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They had no idea what to do with me
once they'd hired me at Goodyear Aircraft
in Akron. Fifty cents an hour and all
the overtime you ever dreamed of.
I had never dreamed of overtime, but
fifty cents an hour helped to pay for
the '36 Ford I bought to drive to
Goodyear Aircraft hangar where I had no
idea what I was supposed to do
when I punched in in the morning. I watched
a guy run his lathe, watched riggers on
the catwalks high above my head. I walked
from job to job and back again. I was
on the move. One day--why not?--I brought
a book with me. "You can't read in here," I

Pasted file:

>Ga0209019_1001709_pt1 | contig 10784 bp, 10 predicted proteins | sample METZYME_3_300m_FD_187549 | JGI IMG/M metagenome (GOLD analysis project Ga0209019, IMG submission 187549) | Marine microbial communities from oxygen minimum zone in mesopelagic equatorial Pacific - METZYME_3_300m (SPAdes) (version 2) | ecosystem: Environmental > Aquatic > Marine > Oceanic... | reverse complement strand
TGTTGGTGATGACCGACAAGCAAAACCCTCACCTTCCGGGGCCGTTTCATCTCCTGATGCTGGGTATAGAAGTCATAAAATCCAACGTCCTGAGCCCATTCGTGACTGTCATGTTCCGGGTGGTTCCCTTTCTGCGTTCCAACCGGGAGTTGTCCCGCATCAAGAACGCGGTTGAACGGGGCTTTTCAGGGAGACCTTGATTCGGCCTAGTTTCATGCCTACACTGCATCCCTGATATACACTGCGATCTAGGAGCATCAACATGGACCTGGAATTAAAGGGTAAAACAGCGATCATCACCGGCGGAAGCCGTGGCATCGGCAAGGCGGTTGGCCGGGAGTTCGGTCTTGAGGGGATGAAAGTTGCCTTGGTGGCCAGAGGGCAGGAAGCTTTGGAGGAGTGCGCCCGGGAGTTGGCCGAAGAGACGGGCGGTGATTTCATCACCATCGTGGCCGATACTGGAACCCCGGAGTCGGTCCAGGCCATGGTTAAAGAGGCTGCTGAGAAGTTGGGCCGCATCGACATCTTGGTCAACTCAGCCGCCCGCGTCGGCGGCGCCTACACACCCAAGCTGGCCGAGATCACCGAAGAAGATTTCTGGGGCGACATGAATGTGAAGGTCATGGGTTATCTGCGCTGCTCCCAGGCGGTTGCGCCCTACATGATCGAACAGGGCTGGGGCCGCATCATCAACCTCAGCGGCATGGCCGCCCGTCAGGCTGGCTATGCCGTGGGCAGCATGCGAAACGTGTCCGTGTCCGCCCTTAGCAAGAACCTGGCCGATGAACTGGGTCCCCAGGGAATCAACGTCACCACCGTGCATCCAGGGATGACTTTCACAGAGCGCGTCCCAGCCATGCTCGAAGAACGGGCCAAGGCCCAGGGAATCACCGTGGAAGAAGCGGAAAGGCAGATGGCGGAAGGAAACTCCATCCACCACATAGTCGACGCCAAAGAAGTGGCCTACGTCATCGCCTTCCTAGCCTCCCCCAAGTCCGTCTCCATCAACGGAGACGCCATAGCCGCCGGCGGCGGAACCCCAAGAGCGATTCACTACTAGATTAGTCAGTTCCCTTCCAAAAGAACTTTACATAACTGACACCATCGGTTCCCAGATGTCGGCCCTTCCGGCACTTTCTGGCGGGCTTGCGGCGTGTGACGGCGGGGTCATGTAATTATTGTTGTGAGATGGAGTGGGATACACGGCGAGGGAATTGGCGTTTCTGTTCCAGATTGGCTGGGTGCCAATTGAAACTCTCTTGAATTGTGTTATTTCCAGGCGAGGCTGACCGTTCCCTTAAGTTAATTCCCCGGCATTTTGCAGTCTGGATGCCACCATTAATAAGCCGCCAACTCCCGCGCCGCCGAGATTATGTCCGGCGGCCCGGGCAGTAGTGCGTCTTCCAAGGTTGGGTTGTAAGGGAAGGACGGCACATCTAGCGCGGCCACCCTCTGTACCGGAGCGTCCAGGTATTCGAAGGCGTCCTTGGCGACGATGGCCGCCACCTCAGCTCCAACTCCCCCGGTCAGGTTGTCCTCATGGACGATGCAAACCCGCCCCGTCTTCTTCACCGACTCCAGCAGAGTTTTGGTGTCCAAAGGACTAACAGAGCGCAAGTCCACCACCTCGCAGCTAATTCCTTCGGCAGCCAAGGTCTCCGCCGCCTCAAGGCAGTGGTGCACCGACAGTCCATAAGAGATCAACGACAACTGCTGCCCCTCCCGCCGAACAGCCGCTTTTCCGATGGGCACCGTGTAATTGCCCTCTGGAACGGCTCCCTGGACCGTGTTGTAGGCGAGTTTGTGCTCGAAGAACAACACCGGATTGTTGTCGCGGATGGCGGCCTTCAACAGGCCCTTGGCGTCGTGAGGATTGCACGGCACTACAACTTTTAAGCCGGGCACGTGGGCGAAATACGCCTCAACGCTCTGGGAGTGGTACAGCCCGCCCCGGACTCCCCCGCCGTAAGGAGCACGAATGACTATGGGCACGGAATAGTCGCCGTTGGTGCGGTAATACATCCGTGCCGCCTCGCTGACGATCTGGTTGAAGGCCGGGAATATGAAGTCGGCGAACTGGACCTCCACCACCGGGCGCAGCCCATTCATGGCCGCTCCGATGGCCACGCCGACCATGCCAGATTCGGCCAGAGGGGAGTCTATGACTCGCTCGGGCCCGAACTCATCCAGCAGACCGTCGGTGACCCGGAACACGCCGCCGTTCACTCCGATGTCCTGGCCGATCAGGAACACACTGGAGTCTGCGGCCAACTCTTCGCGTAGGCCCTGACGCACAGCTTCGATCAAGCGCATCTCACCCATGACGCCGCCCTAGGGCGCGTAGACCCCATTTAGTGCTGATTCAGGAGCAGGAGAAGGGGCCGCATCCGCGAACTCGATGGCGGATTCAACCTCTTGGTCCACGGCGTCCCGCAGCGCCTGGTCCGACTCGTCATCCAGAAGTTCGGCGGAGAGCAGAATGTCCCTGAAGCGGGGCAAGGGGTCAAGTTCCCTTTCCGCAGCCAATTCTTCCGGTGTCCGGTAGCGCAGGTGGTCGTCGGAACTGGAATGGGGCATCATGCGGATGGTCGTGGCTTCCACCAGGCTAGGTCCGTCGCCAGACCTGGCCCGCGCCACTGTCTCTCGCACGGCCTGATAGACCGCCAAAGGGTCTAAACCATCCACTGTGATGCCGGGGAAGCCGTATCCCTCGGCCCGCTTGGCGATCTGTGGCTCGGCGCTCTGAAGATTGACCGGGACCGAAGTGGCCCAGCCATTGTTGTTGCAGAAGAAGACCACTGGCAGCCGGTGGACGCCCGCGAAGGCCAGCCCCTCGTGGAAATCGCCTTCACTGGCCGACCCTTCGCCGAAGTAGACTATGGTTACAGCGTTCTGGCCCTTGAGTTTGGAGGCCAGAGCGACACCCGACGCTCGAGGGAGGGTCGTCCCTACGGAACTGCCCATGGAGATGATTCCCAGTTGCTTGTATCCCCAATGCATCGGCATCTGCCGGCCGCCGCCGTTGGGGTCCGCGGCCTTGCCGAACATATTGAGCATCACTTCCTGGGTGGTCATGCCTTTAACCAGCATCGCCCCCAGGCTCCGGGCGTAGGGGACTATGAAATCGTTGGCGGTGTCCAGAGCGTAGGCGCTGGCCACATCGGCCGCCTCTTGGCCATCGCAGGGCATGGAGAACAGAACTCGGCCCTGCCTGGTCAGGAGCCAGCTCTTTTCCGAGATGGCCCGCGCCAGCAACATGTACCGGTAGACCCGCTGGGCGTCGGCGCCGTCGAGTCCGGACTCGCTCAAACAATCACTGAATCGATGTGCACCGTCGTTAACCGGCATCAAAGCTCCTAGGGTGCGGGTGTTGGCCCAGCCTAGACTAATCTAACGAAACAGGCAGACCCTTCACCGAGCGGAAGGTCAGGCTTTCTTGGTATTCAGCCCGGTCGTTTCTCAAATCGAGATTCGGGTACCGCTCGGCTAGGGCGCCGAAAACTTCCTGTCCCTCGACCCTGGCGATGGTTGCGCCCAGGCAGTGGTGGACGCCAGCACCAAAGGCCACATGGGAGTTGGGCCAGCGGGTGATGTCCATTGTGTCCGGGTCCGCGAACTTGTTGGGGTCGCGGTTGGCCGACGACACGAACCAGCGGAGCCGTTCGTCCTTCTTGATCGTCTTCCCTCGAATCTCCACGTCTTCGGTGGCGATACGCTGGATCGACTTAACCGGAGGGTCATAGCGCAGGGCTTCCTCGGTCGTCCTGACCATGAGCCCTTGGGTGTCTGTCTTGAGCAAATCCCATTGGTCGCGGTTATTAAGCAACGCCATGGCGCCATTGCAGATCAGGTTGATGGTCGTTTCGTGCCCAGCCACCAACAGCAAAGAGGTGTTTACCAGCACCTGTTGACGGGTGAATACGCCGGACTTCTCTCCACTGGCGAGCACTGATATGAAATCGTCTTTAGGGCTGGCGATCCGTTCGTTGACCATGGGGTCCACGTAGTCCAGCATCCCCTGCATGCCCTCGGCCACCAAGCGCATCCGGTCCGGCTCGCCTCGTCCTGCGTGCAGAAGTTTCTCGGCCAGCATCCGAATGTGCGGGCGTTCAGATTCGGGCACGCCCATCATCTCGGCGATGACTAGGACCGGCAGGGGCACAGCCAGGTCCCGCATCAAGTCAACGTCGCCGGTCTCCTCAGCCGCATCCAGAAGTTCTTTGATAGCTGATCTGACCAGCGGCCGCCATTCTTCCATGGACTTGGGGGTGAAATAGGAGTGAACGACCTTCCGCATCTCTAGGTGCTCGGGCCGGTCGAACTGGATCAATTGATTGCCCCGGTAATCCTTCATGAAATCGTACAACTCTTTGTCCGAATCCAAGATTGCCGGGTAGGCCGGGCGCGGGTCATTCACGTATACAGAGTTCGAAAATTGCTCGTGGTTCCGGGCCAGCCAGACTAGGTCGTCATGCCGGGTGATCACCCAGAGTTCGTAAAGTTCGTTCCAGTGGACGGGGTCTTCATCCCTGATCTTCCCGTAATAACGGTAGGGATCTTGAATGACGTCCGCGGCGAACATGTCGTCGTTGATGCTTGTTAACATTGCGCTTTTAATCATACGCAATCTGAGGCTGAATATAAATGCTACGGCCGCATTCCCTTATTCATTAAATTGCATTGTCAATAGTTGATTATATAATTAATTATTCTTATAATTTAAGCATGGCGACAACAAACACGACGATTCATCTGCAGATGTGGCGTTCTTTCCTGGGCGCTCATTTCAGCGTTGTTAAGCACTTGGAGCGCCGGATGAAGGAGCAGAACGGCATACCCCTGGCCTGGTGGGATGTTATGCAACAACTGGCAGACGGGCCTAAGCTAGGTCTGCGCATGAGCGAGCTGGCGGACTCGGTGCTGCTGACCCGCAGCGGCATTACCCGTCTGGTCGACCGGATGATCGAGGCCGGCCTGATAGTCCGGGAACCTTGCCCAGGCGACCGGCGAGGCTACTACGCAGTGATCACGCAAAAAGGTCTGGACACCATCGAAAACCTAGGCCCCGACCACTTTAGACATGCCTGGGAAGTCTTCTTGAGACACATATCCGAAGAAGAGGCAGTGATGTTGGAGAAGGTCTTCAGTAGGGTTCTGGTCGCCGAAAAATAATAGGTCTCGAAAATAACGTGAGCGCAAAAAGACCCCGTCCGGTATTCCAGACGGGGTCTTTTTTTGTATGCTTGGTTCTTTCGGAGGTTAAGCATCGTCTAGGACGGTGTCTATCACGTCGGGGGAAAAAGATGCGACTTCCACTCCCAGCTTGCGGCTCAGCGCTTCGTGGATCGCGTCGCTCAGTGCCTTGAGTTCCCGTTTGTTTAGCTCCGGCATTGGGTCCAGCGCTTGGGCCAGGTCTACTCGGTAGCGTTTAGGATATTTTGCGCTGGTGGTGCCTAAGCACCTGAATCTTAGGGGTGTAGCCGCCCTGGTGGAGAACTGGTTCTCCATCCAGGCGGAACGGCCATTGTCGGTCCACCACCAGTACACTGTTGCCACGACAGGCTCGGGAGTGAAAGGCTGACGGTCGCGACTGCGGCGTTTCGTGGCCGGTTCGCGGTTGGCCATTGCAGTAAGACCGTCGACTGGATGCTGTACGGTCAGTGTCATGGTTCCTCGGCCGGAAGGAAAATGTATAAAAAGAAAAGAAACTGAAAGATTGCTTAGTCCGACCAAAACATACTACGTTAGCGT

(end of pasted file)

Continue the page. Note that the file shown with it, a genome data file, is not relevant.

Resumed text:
was told. I walked over to a guy on
the drillpress, watched him bore through two-inch
boiler plate. I watched someone else remove
burrs from a job. I could have been there
forever, moving from job to job, but
they drafted me. As I was getting out
of the army, I was asked what I did
in civilian life. I told them about
Goodyear Aircraft. They looked it up in a
big book. "You were an expediter," they
told me. It's on my discharge papers.
By God, I hope the world hears that. I was
an expediter. Me. And people thought
I wouldn't amount to anything. And here
I am, looking, still looking, expeditiously looking.

Richard Lee


Copyright 2001 - 2009 The Poets' Tree: A Celebration of Poetry.
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